On episode 300 of The Art Of Wrestling, Colt Cabana conducted a Q&A with questions from fans. Cabana talked about turning down the chance to work for TNA, getting signed by WWE, and more.
According to Cabana, he is at a point in his professional wrestling career where he does not need to sell himself to promoters anymore, as he is a known quantity with nearly 20 years of experience and goodwill in the industry. Cabana said that he turned down the opportunity to work for TNA insofar as he has asked colleagues to not bring him up in pitches for storylines in TNA.
“I’ve had a couple of people say, ‘hey, I want to pitch you for [blank]’ and I don’t want to have to, like, prove myself because I had to do that in WWE, where I was like, ‘oh, if only this guy would understand’. I had to sell myself and it’s like I’ve set this thing up for myself where I don’t have to sell myself to anybody, so if Dixie [Carter] or ‘Big’ [John Gaburick] or whoever it was, was like, ‘we need Colt, and, hey, we’re going to give you this. We’re going to give you this and you could wrestle this.’
“I almost think of that Desmond Wolfe scenario where they were just like, ‘wow, let’s do it!’ And then, maybe I would, like, think about it, but it was a lot of, like, ‘hey, would you be cool if I sold this idea?’ And it’s like, ‘no’. I don’t want to have to go into a room and sell myself to anybody. Like, if you’re all about me and you get it, I just feel like they, those two specifically, still don’t even know who I am. Do you know what I’m saying? Like, I don’t want to say [they don’t] get it, but they just don’t know who I am, so I don’t need it. I don’t need to sell myself to anyone, so I don’t want to, so that was kind of that scenario.”
As for getting signed by WWE, Cabana claimed it was really a matter of colleagues putting in a good word for him with WWE officials.
“It was 2006 or 2007 and everyone was getting signed at that point: [CM] Punk, Daivari, and these were the guys, [Brian] Kendrick, just a lot of these guys from Ring Of Honor, basically, that I was starting with were getting signed and moved up.” Cabana added, “I had done all these enhancement matches. You can go back on YouTube and look at my [WWF] Jakked matches, [WWE] Velocity, my [WWE] Sunday Night Heat [matches] versus Snitsky and ‘Hacksaw’ [Jim Duggan] and Trevor Murdoch, and he’s another one of my friends who got signed. And just eventually everyone was saying, like, ‘you should sign Colt, you should sign Colt’. Daivari was pushing the hardest. He was like, ‘you should sign Colt. I don’t understand.’ I remember Matt Hardy said something after I wrestled him on Velocity, ‘you should sign this guy’. [William] Regal was a [proponent].”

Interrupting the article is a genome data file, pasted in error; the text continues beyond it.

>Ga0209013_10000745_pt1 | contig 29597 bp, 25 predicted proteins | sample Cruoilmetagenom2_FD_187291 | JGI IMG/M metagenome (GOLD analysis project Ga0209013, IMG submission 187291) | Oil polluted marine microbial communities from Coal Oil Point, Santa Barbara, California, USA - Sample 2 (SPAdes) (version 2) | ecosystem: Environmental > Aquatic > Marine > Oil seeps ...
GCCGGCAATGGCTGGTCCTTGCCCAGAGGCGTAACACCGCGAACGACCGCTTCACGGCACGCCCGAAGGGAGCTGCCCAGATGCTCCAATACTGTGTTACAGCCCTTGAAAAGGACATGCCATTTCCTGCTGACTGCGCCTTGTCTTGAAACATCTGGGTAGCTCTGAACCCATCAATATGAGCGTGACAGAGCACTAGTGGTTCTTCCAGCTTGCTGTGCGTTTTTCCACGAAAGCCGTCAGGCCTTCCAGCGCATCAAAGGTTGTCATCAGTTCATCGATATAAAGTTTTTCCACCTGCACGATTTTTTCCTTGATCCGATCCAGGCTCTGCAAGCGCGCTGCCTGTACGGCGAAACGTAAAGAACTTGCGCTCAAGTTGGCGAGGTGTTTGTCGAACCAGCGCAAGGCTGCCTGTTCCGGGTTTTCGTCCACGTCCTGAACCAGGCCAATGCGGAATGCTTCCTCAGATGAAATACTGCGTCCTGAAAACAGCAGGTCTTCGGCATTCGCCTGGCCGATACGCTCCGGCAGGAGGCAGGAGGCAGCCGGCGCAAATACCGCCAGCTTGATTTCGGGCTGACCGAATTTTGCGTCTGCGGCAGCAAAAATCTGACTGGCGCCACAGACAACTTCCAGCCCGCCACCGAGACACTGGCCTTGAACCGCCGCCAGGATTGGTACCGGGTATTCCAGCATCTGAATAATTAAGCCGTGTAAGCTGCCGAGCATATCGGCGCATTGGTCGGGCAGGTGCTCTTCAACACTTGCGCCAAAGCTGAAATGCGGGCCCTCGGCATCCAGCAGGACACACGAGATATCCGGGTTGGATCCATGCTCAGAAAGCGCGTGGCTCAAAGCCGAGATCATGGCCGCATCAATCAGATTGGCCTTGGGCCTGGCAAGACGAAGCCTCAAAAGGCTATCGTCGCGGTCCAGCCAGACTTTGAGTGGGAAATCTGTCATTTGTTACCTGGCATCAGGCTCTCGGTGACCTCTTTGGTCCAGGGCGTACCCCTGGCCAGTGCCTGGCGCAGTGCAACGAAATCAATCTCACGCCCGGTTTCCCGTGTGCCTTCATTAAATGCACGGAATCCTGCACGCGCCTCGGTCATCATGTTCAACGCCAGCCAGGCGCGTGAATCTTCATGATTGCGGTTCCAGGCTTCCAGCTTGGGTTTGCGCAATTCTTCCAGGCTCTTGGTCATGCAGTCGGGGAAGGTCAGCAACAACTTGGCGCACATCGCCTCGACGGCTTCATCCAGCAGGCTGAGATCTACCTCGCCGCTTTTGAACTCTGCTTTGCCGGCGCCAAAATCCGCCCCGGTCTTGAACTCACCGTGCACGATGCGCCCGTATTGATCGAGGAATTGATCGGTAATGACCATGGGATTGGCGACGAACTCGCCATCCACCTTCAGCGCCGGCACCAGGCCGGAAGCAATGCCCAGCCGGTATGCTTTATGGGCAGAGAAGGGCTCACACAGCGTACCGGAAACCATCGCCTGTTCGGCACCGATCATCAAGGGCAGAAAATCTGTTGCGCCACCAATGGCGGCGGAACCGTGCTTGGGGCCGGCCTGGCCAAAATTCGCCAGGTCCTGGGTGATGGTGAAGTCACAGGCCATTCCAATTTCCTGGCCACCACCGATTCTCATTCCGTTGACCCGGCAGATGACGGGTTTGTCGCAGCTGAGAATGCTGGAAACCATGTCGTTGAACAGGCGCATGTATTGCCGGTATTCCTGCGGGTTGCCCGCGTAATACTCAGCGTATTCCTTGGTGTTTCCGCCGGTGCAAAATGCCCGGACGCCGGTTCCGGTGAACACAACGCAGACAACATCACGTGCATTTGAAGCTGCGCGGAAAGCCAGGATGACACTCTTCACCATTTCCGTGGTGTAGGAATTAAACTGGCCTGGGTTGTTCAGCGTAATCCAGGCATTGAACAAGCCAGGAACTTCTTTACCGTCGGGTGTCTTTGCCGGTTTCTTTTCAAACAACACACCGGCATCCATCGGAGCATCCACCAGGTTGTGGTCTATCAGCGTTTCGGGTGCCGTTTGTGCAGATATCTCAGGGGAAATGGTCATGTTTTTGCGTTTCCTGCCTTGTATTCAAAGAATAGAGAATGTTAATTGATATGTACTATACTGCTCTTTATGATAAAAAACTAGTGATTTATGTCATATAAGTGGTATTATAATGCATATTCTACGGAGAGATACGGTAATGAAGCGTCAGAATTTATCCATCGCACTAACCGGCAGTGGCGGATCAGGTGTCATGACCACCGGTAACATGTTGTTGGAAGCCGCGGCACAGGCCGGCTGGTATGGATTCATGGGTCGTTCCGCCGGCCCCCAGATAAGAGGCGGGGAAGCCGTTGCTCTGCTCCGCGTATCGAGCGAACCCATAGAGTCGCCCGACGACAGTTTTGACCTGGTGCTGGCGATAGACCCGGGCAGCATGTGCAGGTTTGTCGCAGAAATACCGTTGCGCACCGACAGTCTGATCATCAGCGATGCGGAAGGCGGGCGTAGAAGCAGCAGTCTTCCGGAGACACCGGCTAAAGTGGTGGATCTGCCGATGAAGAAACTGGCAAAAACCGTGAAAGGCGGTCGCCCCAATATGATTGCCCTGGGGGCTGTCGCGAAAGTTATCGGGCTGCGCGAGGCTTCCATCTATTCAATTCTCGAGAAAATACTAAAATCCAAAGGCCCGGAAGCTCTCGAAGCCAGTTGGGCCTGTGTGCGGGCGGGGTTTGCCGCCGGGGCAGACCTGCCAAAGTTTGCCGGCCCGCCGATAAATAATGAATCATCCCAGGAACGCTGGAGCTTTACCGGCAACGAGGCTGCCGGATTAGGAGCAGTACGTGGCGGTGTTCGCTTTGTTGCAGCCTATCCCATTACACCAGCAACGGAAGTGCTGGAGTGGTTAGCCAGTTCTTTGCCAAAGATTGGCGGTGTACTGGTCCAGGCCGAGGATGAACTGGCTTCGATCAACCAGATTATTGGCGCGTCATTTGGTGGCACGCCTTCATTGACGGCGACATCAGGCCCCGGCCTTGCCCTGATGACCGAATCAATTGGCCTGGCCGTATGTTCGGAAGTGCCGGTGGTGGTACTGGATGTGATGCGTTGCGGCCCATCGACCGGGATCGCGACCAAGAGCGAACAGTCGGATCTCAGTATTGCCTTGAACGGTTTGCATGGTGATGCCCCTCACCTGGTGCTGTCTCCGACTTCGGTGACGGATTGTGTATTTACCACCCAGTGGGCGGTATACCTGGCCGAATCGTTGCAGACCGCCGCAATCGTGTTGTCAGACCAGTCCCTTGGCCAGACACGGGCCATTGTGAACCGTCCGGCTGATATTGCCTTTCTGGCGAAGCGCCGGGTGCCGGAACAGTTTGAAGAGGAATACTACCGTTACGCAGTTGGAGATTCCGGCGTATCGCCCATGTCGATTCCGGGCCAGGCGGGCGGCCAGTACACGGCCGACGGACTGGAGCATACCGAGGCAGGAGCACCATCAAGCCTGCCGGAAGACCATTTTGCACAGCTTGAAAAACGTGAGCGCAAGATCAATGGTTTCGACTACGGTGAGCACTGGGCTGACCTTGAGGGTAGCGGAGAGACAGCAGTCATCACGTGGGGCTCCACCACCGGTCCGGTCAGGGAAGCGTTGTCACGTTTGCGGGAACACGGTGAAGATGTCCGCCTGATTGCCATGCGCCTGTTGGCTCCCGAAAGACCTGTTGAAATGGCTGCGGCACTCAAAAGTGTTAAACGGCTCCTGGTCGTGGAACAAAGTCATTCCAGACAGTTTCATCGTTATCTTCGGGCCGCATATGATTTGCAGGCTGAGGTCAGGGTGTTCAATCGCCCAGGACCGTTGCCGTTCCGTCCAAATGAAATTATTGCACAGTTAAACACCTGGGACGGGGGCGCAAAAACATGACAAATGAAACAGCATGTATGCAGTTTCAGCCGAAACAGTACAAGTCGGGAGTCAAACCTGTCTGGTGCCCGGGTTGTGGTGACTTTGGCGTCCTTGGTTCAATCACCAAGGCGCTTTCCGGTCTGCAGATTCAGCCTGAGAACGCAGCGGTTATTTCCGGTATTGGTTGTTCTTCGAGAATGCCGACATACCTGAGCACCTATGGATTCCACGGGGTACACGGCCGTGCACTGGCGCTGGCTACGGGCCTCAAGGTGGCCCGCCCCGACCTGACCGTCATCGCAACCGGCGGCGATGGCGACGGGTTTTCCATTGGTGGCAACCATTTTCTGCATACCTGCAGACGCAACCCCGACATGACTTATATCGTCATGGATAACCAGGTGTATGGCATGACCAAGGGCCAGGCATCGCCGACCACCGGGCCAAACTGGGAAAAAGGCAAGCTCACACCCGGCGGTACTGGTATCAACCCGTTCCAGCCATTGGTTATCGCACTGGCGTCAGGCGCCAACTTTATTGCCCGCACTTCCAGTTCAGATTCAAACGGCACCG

Apparently, Cabana was supposed to receive a tryout match over WrestleMania 23 weekend; however, the match was scrapped by an inebriated John Laurinaitis and Cabana was just awarded a WWE contract instead.
“Allegedly, he had too many cocktails at the WrestleMania party in Detroit [Michigan] and everyone was like, I was supposed to get this tryout in the WrestleMania hotel, where they have a ring set up, and I think he was just drinking all day, allegedly, drinking all day, and he just never got to it and I never had it. And, finally, he was just like, ‘[do] you want to do this?’ I was like, ‘yes!’ He’s like, ‘alright, we’re going to sign you to a contract.’ I was like, ‘holy s–t!’
“That’s where Hurricane Helms was in the bar and he goes, ‘we signed Colt Cabana!’ [and] The Undertaker goes, ‘what’s a Colt Cabana?’ Helms always reminds me of that story. And so that’s how I got signed. Just all these guys saying, ‘you should sign this guy’ and it wasn’t Vince [McMahon]. It wasn’t Kevin Dunn. And that would later go to hurt me and bite me in the ass because they didn’t sign me. They didn’t know me. They weren’t sold on me. Johnny Laurinaitis was just like, I think, ‘alright, I get it. He’s a good worker. We’ll get him on the team.’ And then, I worked my way from the bottom there once I got there. I wasn’t brought in in this high position like a lot of these guys are now. I was brought in the bottom because someone said I was a good wrestler and so they said, ‘okay, let’s put him on the team.'”
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Source: The Art Of Wrestling